In the same place
two days later
Yesterday passed off, and today is likely to do so without the battle which everybody expects almost hourly. The fight I wrote about in my last was quite a lively affair after it once commenced. General McClellan rode over to the battle field yesterday and made a reconnaissance about 5 miles beyond Hanover Court-house without meeting any secesh except two parties of 260 and 190 men with a body-guard of the 2nd Cavalry to escort them. The General only had our squadron along; we returned to camp about half past eleven last night, and since I have been enjoying the luxuries of the soundest sleep that ever fell to my lot. Hanover Court-house the scene of the fight is not the scene of the fight after all; the battle ground is two miles this side, and about 13 miles from our camp. The dead men were nearly all buried when we arrived on the field but one of the burial party told me he thought our loss was about two hundred killed. The secesh, he says, he didn’t measure, but saw them piled up like wood, and judged there was about twenty cords of them. One hundred and ten were found in a space of eight acres. If you look at a good map you can get a better idea of the way they fought than I can give you. General Porter with 15,000 men started for Hanover Courthouse early the Morning of the 27th and on reaching it found they had passed the enemy, who were in considerable force behind them. Accordingly bout-face (sic) was the word, and back they came. Met the rebels, routed, and pursued them to the rail-road crossing and there whipped them again. I don’t know the full particulars, but you will get them in the papers before you get this.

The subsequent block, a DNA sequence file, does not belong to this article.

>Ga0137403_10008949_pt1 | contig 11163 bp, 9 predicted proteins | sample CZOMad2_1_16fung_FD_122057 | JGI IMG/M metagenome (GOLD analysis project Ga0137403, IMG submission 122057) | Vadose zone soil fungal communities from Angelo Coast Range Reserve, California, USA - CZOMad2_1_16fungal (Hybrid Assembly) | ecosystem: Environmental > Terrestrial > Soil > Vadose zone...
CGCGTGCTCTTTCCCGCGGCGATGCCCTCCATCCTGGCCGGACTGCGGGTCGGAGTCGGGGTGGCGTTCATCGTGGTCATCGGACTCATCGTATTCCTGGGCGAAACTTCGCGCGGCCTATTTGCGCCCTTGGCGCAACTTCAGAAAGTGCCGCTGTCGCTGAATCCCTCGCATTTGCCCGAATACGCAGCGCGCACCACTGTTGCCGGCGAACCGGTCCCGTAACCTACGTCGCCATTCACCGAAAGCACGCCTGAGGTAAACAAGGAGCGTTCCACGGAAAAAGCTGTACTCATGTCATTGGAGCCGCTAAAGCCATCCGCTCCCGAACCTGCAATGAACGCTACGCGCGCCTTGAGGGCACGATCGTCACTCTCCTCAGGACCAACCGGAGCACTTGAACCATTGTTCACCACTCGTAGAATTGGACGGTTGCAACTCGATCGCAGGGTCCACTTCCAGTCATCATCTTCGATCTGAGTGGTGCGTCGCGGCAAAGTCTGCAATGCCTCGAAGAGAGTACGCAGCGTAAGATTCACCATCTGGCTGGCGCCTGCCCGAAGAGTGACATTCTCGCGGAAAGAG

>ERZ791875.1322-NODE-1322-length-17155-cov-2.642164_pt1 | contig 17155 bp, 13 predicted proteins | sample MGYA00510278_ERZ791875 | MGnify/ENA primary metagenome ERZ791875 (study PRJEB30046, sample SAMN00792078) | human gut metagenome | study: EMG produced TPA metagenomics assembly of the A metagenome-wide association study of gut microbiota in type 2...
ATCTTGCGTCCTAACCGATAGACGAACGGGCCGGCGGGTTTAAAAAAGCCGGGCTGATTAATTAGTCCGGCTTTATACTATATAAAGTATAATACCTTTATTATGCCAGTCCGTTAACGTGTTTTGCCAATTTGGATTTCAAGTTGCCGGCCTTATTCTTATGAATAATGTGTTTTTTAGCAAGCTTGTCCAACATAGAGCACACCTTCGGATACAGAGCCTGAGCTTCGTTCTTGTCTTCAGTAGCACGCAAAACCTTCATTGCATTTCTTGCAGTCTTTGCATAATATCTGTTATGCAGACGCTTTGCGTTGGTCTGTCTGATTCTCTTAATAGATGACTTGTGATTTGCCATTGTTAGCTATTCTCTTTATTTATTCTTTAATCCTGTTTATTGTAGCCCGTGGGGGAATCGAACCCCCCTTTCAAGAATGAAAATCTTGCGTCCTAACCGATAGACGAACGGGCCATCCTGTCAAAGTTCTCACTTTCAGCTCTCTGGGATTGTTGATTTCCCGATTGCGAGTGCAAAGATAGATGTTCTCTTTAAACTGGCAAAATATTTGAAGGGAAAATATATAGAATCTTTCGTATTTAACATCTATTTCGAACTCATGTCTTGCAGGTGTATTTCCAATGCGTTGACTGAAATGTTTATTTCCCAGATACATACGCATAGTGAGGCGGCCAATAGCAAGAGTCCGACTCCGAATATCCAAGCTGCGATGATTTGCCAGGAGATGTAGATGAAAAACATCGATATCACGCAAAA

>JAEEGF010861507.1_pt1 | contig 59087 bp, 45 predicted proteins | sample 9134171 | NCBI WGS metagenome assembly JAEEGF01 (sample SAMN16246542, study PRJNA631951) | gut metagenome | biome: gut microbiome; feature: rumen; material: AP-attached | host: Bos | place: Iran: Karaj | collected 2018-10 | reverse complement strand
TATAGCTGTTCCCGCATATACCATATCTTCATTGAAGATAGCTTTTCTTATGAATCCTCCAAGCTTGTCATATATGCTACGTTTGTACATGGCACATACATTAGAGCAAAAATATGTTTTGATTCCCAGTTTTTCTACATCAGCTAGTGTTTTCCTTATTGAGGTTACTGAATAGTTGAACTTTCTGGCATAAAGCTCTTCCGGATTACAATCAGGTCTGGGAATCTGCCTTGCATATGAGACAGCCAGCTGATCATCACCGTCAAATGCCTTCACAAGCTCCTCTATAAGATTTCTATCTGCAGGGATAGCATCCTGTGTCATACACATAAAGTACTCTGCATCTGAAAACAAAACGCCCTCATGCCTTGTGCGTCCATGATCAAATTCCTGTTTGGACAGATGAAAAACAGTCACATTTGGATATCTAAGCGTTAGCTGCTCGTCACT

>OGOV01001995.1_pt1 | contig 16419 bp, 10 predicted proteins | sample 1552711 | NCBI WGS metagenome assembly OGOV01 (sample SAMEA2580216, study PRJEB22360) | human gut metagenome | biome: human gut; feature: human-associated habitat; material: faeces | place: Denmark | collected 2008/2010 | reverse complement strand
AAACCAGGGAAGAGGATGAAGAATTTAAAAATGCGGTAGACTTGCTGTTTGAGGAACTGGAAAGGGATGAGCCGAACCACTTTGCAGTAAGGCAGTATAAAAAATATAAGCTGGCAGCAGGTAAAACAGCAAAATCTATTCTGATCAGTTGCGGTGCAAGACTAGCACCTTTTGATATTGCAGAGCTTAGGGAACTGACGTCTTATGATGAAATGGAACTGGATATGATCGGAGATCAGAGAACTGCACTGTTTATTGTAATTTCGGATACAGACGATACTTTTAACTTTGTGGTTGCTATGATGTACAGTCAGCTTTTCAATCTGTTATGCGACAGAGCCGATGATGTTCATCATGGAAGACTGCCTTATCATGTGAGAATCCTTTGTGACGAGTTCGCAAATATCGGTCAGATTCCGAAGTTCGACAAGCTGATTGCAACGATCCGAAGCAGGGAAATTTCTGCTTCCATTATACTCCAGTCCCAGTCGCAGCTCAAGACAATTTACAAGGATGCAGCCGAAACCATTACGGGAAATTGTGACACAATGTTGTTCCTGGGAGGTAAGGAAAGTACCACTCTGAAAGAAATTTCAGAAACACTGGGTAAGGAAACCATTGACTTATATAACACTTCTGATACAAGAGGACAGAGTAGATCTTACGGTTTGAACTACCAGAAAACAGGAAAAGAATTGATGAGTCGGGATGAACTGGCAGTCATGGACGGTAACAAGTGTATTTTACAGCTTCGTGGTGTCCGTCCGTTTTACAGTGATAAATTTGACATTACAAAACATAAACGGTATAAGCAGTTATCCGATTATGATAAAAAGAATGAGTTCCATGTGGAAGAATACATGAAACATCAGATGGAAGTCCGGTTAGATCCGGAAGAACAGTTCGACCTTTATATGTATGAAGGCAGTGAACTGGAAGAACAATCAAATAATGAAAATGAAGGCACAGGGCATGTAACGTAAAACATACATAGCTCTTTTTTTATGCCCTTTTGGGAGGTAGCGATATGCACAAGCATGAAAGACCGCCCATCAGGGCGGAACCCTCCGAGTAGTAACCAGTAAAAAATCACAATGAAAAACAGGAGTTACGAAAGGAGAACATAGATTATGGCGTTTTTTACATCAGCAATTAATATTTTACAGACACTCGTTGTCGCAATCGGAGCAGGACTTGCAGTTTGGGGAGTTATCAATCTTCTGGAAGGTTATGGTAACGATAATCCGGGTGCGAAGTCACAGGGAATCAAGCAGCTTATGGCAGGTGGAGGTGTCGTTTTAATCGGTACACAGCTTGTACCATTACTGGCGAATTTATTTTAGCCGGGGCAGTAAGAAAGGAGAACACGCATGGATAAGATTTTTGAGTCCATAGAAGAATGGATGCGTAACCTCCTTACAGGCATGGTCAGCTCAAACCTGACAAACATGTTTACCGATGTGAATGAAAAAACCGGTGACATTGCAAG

I think I have the solution of the reason why McClellan don’t attack the rebels, it is my belief that he is going to extend his right far enough to get possession of the railroad running through Fredericksburg and thus kill two birds with one stone. Join McDowell’s force to his, and also get the famous Stonewall Jackson on the hip, but I am too stupid for writing to day so I conclude with love to all.
Affectionately your Son,
Charles E. Bates
In envelope – 50 Dollars:
Any thing you write direct as follows,
Co E 4th Cavalry
General McClellan’s HeadQuarters
Near Richmond Va.